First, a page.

Analysts: Windows 8 downgrade rights crucial to success

Analysts: Windows 8 downgrade rights crucial to success

But if lots of consumers downgrade to Windows 7, that's a disaster for Microsoft

Downgrade rights will be critical to Windows 8's acceptance in the enterprise, but if they're exercised by consumers, it's a sign Microsoft's newest OS has pulled a "Vista," analysts said today.

For consumers, downgrade rights, which let customers replace a newer version of Windows with an older edition without paying for two copies, are available only in copies of Windows 8 Pro pre-installed on new PCs. On the other hand, corporations with enterprise licensing agreements, including the annuity-like Software Assurance, are always allowed to downgrade from any version of Windows to any previous edition.

Downgrade rights broke out of their enterprise niche to became a hot topic after Windows Vista's 2007 launch when many consumers rebelled and turned back the clocks on their PCs to run XP instead.

It was one of several signals that Vista was on shaky ground.

Compared to Vista, interest in Windows 7's downgrade rights has been minimal. Today, Windows 7 is the world's most-used version of Windows, with a share nearly two-and-a-half times that of Vista at its peak.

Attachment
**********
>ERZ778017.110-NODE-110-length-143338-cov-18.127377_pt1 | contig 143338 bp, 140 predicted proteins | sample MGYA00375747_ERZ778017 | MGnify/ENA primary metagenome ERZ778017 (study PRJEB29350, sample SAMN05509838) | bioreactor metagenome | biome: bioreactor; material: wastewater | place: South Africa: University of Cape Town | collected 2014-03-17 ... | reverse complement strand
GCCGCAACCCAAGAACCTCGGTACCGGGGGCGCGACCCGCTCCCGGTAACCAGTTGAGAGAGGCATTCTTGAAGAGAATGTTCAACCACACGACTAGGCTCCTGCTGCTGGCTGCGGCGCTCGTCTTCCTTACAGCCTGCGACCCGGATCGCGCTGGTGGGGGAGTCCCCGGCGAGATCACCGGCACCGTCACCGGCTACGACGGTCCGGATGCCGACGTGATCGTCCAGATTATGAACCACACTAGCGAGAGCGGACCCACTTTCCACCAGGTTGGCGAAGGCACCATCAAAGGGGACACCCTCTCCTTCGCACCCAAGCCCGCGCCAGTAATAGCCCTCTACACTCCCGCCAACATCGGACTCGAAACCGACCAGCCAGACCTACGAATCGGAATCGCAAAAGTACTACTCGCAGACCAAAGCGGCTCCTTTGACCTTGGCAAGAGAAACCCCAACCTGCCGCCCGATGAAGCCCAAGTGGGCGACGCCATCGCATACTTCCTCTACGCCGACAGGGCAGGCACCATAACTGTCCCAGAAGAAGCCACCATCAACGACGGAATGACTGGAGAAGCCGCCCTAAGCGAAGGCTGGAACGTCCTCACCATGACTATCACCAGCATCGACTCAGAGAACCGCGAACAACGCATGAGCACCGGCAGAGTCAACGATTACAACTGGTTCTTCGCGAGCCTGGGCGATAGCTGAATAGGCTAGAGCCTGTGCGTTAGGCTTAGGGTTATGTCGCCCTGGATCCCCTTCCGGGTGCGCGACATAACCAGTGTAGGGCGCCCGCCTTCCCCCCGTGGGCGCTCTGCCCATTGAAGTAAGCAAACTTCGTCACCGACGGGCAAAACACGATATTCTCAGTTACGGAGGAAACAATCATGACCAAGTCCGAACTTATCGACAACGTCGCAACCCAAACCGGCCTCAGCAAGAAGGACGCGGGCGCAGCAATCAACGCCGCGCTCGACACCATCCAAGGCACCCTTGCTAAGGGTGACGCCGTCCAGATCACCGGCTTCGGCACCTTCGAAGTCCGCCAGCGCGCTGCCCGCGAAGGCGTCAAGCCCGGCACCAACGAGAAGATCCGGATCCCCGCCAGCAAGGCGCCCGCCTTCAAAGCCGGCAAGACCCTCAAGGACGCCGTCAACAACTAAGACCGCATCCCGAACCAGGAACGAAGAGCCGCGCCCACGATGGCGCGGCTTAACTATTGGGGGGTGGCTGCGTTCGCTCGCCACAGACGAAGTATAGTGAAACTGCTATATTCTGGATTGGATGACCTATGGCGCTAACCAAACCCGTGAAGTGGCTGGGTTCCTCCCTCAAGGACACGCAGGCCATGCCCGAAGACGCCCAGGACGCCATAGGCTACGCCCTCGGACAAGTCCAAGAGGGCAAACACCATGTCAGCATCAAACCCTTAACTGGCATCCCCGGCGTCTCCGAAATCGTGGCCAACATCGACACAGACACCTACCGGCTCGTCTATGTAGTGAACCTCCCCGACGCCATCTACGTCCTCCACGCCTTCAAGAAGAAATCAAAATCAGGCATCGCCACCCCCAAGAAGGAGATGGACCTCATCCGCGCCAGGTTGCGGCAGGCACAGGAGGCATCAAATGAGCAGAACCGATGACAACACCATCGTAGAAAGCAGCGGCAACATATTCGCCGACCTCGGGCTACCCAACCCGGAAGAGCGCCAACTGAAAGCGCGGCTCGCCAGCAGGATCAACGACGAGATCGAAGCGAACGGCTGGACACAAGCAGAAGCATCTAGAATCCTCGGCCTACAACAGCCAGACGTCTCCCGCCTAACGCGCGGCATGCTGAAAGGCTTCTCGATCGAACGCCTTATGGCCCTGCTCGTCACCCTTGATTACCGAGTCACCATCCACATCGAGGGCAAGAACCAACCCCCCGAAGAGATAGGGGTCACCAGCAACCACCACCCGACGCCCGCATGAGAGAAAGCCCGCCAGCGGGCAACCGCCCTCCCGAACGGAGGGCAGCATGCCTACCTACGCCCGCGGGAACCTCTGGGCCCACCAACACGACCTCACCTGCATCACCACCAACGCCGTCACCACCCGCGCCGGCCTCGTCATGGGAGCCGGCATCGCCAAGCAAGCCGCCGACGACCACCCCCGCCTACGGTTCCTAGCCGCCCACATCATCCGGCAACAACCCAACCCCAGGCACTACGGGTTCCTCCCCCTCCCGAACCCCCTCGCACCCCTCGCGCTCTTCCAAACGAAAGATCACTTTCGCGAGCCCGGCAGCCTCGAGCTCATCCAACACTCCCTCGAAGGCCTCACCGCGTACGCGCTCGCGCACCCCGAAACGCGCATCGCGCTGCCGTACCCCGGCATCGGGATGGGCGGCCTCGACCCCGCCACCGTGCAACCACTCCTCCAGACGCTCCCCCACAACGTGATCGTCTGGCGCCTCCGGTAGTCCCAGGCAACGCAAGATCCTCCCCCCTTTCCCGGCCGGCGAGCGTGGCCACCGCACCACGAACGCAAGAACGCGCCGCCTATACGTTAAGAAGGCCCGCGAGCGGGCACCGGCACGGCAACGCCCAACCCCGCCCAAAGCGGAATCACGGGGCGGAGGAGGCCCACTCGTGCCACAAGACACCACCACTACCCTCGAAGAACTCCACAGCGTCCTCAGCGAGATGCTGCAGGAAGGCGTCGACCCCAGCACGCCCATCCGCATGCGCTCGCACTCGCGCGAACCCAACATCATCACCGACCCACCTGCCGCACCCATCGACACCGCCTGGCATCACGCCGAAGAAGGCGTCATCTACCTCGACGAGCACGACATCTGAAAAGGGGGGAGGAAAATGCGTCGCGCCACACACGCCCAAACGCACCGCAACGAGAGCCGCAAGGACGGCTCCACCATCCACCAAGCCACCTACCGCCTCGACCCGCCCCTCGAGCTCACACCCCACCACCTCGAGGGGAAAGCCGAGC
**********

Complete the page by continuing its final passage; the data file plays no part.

"For enterprises, downgrade rights are tremendously important [for Windows 8]," said Michael Silver, an analyst with Gartner. "Most of the traditional form factors -- desktops and notebooks -- will be downgraded. But if it gets so bad that consumers downgrade, that's a disaster for Microsoft. That means there's word in the public that [Windows 8] is just bad."

Exercising downgrade rights in business is not unusual, but they will be more important than in 2009, when Microsoft launched Windows 7.

"On the enterprise side, my thinking would be along these lines. I've just finished my plan to upgrade XP to Windows 7, and along comes Windows 8," said Michael Cherry of Directions on Microsoft. "This is the last thing I need right now. I don't want to stop to evaluate Windows 8."

Cherry has a point.

Most companies have either recently finished, or are in the middle of, migrating from the 11-year-old Windows XP to Windows 7. Even Microsoft acknowledges this.

"Today, approximately 40% of enterprise desktops worldwide are on Windows 7, and we see continued momentum as the remaining desktops upgrade from Windows XP over the next two years," said Peter Klein, Microsoft's chief financial officer, in an April 2012 earnings call.

By the end of the next quarter, Klein reported in July, the 40% had grown to 50%.

Rather than adopt Windows 8, companies with enterprise agreements will simply downgrade newly-purchased PCs to Windows 7, Silver and Cherry agreed.

"Those who have finished a Windows 7 rollout will probably want to stay homogenous," said Cherry.

Their expectations about Windows 8 and downgrades are due in no small part to factors outside the operating system's control.